“I have not failed. I’ve just found 10,000 ways that won’t work.”– Thomas A. Edison
As teachers, we strive to invent and implement engaging classroom experiences only to feel compelled to change and tweak them the following year to meet the needs of our new cadre of students. It’s challenging to reinvent classroom experiences, but we continue to iterate and take risks for our students. Sometimes we are successful, and sometimes we fail.
Nevertheless, we channel our inner Thomas Edison and keep trying, thus establishing a culture of innovation and creativity in the classroom. In the 1870s, many inventors were working on creating lighting devices. Yet, on December 31, 1879, after years of work and thousands of experiments, Thomas Edison gave the first public demonstration of the incandescent electric light bulb at his laboratory in Menlo Park, New Jersey. The electric light bulb and Edison’s process of creating it were both innovative. For example, Edison pulled together a cross-functional team of scientists, engineers, and machinists. Edison and his team also proved failure provides a path to learning, and they practiced a growth mindset before Carol Dweck made it a schoolwide term! Thomas Edison didn’t stop after improving the light bulb. He also continued developing inventions that made using light bulbs practical. As a result, teachers and students can use the same processes that helped Edison succeed.
There are myriad ways to make a classroom innovative and emulate Thomas Edison. Innovation is about connecting with your students through critical thinking experiences. If we’re innovating, we’re growing.
Project-Based Learning (PBL)
Project-based learning is an active learning strategy to help students take ownership of their learning. First, learn what PBL is, what it isn’t, and how to get started in this blog post. Project-based learning relies on developing key skill sets such as research, critical thinking, problem-solving, and collaboration. Then, explore our TeachersFirst’s collection of project-based learning resources that encourage students to gain knowledge by working actively exploring problems and investigating authentic and complex questions or challenges. PBL may help light your student’s love for learning!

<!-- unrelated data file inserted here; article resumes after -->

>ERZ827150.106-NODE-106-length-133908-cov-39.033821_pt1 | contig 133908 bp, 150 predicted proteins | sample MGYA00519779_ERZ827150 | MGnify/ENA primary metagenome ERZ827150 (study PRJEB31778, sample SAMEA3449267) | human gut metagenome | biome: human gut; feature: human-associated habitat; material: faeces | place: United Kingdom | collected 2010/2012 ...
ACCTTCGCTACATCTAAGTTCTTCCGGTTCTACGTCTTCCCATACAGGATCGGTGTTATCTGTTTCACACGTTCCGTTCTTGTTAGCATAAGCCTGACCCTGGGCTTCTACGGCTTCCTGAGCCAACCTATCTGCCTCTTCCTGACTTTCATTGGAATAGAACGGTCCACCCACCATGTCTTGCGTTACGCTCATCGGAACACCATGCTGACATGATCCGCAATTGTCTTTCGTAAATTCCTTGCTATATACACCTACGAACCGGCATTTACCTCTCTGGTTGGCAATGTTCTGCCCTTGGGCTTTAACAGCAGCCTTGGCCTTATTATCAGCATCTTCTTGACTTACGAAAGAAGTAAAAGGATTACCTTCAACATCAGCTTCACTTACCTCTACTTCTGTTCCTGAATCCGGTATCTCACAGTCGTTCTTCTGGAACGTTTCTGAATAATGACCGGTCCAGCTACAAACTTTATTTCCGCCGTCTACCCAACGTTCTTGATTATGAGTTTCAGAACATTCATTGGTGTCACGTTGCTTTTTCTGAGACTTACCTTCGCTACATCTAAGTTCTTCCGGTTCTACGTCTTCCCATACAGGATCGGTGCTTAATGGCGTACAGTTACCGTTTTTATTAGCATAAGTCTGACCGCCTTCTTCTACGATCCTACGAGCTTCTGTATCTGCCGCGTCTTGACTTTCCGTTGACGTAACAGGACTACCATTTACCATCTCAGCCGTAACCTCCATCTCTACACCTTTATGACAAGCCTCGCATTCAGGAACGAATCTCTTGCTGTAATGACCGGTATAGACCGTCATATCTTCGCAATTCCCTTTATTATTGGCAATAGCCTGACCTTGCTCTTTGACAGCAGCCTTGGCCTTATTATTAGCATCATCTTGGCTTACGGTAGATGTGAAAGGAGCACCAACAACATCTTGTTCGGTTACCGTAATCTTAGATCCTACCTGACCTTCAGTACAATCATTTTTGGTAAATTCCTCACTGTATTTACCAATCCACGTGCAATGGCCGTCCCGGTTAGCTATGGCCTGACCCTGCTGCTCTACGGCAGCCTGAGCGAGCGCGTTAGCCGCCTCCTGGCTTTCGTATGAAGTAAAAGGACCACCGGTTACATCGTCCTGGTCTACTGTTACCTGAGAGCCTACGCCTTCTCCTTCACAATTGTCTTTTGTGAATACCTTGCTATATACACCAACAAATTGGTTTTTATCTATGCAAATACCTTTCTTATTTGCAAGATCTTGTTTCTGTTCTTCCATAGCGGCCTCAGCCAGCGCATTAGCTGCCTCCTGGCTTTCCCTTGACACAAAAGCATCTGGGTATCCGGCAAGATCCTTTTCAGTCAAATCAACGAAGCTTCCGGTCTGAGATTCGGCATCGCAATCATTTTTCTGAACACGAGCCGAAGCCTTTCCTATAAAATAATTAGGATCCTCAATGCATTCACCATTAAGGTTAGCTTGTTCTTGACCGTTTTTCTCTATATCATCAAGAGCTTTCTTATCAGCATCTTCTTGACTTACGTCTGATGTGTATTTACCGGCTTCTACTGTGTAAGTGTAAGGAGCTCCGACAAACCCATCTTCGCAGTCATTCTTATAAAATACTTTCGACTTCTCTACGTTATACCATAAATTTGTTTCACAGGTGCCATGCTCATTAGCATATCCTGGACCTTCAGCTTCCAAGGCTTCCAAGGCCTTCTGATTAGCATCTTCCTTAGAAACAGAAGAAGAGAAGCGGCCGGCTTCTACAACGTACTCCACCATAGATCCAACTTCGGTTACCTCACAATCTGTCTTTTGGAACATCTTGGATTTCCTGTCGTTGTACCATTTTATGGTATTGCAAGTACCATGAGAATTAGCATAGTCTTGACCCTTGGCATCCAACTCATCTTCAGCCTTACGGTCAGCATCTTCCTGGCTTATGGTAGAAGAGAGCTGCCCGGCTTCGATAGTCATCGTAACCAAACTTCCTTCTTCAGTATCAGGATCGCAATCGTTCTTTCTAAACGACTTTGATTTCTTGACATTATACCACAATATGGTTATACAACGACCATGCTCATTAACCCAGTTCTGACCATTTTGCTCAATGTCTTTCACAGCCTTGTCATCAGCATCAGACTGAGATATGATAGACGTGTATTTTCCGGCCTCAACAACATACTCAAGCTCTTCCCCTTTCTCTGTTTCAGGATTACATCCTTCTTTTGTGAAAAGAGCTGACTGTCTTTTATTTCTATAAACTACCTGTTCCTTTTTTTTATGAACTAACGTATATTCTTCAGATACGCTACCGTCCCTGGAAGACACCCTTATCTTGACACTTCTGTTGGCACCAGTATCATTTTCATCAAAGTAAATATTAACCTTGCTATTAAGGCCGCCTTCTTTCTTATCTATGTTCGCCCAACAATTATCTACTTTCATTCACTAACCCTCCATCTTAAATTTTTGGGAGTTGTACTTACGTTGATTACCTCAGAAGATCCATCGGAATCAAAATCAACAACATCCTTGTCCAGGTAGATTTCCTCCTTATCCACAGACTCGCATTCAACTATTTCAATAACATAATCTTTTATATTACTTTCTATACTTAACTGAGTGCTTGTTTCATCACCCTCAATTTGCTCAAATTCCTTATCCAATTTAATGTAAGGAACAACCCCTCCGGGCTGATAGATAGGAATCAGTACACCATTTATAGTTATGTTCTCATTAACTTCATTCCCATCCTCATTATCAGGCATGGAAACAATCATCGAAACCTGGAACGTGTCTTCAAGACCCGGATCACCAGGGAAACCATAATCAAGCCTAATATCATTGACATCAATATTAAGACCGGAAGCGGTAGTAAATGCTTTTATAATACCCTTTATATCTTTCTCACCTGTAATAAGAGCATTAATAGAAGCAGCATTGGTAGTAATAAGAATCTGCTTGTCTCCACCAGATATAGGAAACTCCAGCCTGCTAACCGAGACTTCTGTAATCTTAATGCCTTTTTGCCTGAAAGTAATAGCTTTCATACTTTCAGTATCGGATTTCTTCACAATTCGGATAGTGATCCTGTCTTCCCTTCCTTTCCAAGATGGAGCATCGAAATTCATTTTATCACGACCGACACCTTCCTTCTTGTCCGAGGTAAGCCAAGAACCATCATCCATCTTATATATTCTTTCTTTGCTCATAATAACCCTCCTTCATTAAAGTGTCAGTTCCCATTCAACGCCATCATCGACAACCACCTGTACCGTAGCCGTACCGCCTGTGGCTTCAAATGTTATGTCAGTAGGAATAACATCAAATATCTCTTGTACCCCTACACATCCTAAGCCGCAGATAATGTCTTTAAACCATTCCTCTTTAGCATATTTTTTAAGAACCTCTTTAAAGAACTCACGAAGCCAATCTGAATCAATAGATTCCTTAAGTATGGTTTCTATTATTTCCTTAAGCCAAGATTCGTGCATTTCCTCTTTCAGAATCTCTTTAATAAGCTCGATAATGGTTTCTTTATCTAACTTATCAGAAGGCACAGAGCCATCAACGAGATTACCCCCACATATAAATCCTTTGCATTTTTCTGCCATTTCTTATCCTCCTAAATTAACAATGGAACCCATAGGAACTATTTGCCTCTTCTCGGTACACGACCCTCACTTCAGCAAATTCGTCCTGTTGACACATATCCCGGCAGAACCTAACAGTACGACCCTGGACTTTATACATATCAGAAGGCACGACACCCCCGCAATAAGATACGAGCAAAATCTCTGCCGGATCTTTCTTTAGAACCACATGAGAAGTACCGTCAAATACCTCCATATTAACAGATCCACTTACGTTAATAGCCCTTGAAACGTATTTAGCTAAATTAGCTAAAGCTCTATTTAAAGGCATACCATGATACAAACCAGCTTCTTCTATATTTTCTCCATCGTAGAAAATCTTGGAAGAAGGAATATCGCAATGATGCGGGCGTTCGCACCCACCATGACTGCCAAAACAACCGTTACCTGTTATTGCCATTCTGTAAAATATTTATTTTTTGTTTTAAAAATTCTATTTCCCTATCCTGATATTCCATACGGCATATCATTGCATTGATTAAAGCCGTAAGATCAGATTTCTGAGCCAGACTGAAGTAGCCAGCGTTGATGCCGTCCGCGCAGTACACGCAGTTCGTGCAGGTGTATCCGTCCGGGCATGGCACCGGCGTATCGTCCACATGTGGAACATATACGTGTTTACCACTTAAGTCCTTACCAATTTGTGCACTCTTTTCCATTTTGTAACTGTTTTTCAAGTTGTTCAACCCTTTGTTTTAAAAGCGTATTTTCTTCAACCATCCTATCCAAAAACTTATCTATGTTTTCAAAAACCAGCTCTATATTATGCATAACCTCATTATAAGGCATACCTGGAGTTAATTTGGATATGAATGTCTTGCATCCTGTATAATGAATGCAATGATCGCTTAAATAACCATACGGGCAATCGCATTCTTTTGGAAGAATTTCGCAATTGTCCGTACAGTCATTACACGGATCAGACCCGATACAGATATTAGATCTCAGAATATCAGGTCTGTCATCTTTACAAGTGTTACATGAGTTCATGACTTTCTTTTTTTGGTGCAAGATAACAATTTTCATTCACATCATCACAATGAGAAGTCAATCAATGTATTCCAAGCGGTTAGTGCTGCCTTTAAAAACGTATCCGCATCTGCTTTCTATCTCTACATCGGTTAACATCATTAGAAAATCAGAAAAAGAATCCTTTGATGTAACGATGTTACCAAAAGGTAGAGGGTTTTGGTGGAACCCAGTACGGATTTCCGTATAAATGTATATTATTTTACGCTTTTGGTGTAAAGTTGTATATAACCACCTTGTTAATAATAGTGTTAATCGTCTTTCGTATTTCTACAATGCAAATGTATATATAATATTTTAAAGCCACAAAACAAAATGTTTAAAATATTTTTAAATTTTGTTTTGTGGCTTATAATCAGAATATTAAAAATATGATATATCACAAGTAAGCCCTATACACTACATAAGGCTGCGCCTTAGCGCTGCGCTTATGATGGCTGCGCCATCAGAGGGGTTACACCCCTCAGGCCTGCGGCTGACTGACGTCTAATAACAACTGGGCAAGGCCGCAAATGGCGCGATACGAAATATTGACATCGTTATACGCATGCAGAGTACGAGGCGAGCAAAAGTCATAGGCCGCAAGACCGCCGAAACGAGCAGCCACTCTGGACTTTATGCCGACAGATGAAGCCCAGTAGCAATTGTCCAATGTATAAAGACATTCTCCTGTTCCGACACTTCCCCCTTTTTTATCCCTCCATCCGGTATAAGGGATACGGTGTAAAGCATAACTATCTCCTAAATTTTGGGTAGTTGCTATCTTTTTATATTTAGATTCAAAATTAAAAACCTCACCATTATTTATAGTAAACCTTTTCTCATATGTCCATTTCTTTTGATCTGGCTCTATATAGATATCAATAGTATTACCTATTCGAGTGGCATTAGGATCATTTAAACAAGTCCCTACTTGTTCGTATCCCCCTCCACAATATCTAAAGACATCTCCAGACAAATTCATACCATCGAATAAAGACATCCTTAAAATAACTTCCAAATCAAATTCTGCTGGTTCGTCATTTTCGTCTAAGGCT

Makerspace activities also foster innovation in the classroom. They support a culture of creativity, problem-solving, collaboration, reflection, and perseverance and embrace risk-taking. You’ll find great ideas and activities in this TeachersFirst collection on actively engaging your students with makerspaces. Also, in a 2014 NPR podcast, Neil Degrasse Tyson said our early space missions didn’t just land a man on the moon. They inspired a whole generation. Tyson explains, “Bill Gates and Steve Jobs were 13 and 14 when we landed on the moon. Those are ripe ages to want to invent something new. Just look at that influence from that era.” The skills our students gain through makerspace activities will transfer to future problem-solving opportunities they face in their careers and life. Additionally, these activities can create meaningful experiences that support our diverse student populations and allow for cultural inclusion.
Design thinking is a process that anchors innovative activities in your classroom. Learn more about design thinking basics and the steps in the process you can incorporate in your classroom from this blog post we shared. Design thinking gives our students the tools to become innovative thinkers and uncover creative opportunities. Teachers can also use design thinking to simplify processes and improve student experiences. It also minimizes risk and provides a framework for complex, student-centered challenges.
Thomas Edison may be best known for his work with the incandescent light bulb, but his brightest influence was fostering a culture of innovation. We would love to hear about your ideas and strategies to foster innovation in your classroom in the comments below!